Let’s start with some terminology. For the purposes of our discussion, we’ll define as residential any property that derives all or nearly all of its income from dwelling units. Single-family homes, multi-families, apartment buildings, condos, co-ops are all residential. (FYI, the tax code classifies any property in which 80% or more of the gross income comes from dwelling units as residential, so many mixed-use properties can be classified as residential for tax purposes.)

For commercial property, we’ll use a typical layman’s definition: property that derives its income from non-residential sources, such as offices, retail space and industrial tenants.

Why do I say that this is the layman’s definition? Because appraisers and lenders would consider large (>4 unit) apartment buildings to be commercial investment property since they are bought and sold strictly for their ability to produce income and not as a potential personal residence for the owner/investor. However, it will suit our discussion better to treat all apartment buildings as residential properties.

Global Issues

What are the global issues that should affect your choice to buy residential or commercial property? The state of the U.S. economy certainly tops the list. If you believe we are in or are on the brink of a recession, then it makes sense to be cautious regarding commercial property. You will have to rely on businesses to occupy your commercial space, and if they’re struggling to survive or simply deferring their plans to expand, then rental rates may soften and demand for space decline. Replacing a lost tenant — especially one lost unexpectedly (in the middle of a lease, or the middle of the night) because of a weak economy — can take longer than it might in unstressed economic times. When the economy and employment are strong, of course, you are likely to see the opposite. Service businesses need more space, retailers open more stores, distributors need more warehouses.

Another issue is the cost and availability of financing. Interest rates are always important to investors, but there is one situation that may strike you as counter-intuitive. When home loans are readily available and mortgage rates drop, it’s not uncommon to see an increase in apartment vacancies, making apartment buildings less desirable as investments. The reason? Low mortgage rates and easy credit often mean that individuals can own a home at a monthly cost that is the same — or less, after taxes — than renting. So part of your potential tenant pool may be lost to home ownership.

Local Issues

In the real world, each of these global issues comes with a “however” attached. You need to stay on top of your local market because that market may contradict the national trend. For example, highly restrictive zoning regulations can mean that commercial space is always in short supply in a particular location, recession notwithstanding. And the cost of single-family homes in your community may be so high that there will always be a strong demand for rentals. Think globally but act locally (with apologies to environmentalists for borrowing their slogan).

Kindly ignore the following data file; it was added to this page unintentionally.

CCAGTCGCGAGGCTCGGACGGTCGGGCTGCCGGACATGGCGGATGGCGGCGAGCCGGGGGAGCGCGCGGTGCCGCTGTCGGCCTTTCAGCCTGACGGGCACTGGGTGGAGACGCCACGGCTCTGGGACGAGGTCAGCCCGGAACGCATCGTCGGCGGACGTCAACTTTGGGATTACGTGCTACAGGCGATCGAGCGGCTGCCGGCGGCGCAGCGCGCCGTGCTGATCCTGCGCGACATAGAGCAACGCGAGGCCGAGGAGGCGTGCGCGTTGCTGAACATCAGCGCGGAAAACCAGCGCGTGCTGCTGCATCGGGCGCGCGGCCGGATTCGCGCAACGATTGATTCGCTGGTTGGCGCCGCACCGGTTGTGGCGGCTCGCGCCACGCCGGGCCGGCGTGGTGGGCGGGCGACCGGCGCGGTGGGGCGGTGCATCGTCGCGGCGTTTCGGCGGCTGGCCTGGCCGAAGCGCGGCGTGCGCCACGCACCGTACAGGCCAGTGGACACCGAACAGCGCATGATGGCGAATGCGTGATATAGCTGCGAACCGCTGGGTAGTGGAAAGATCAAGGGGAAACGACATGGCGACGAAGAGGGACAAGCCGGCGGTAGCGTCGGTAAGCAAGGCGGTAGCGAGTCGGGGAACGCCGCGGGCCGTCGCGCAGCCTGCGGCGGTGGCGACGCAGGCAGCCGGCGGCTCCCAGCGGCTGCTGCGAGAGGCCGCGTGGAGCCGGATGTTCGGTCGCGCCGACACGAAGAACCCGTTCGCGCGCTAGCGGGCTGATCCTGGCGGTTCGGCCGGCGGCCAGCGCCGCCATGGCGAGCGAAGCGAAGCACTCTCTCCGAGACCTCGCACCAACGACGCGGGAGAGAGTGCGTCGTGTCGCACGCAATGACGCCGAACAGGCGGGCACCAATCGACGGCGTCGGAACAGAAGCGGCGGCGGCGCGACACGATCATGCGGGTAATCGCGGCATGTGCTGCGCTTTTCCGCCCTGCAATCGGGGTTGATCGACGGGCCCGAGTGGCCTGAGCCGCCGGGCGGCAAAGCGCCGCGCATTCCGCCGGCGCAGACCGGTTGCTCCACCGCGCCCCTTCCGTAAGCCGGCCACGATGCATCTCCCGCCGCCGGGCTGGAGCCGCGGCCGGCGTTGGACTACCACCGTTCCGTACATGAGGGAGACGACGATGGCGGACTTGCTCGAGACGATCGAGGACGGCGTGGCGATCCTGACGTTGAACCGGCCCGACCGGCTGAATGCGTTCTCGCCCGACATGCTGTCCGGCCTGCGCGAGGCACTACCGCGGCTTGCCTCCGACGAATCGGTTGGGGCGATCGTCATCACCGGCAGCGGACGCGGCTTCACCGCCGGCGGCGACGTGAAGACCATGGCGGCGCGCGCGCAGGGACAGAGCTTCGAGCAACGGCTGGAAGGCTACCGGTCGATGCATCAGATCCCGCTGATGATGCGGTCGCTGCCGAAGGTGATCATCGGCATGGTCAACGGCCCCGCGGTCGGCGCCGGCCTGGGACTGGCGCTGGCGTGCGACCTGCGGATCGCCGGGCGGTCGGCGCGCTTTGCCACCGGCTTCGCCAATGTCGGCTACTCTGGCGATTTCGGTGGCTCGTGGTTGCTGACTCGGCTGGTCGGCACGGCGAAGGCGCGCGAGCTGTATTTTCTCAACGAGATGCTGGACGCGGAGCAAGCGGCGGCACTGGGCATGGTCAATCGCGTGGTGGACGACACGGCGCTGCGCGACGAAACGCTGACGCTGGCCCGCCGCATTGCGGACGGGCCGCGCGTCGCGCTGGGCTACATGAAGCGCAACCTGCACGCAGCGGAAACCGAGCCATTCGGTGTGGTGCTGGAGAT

Personal Issues

You could buy a property and then insulate yourself from it by turning over every aspect of its operation to a management company. But if you’ve never operated a property yourself, how would you know if the management firm is doing an acceptable job? Most investors begin as hands-on managers and your chances of success will be greater if you choose a type of property that you’re comfortable with.

So, at the personal level, will residential or commercial suit you better?

Unless you were raised in the woods by wolves, there is a very good chance that you’ve spent most of your life in a residential dwelling unit: a single-family house, a condo or an apartment. You have a first-hand understanding of the rights, obligations and appropriate behavior of a residential occupant. If you were a tenant, you probably also know something about the roles and responsibilities of both tenant and landlord. It is for this reason that first-time investors often lean toward buying a small residential building. You may not know the fine points of leasing and landlording, but you understand the basic ground rules. This is familiar and comfortable territory.

Of course, some novice investors come to real estate with a background in business and perhaps as a commercial tenant. If that description fits you, then becoming a commercial landlord may be an easy transition. You already have firsthand knowledge of how commercial lease deals come together, and what the parties typically expect of each other.

The Pros and the Cons

Like any of your investment choices, each type of property has its pros and cons. For example:

Residential Pros:

1. Residential units are generally easy to rent. Turnover in housing is high, so your pool of potential tenants tends to be large.
2. Leases are generally short, especially for apartments, so you can keep pace with the rental market. This means cash flow tends to be fairly strong with a multi-unit residential property.
3. Financing residential property is usually fairly straightforward. For smaller properties, the process is similar to financing a home.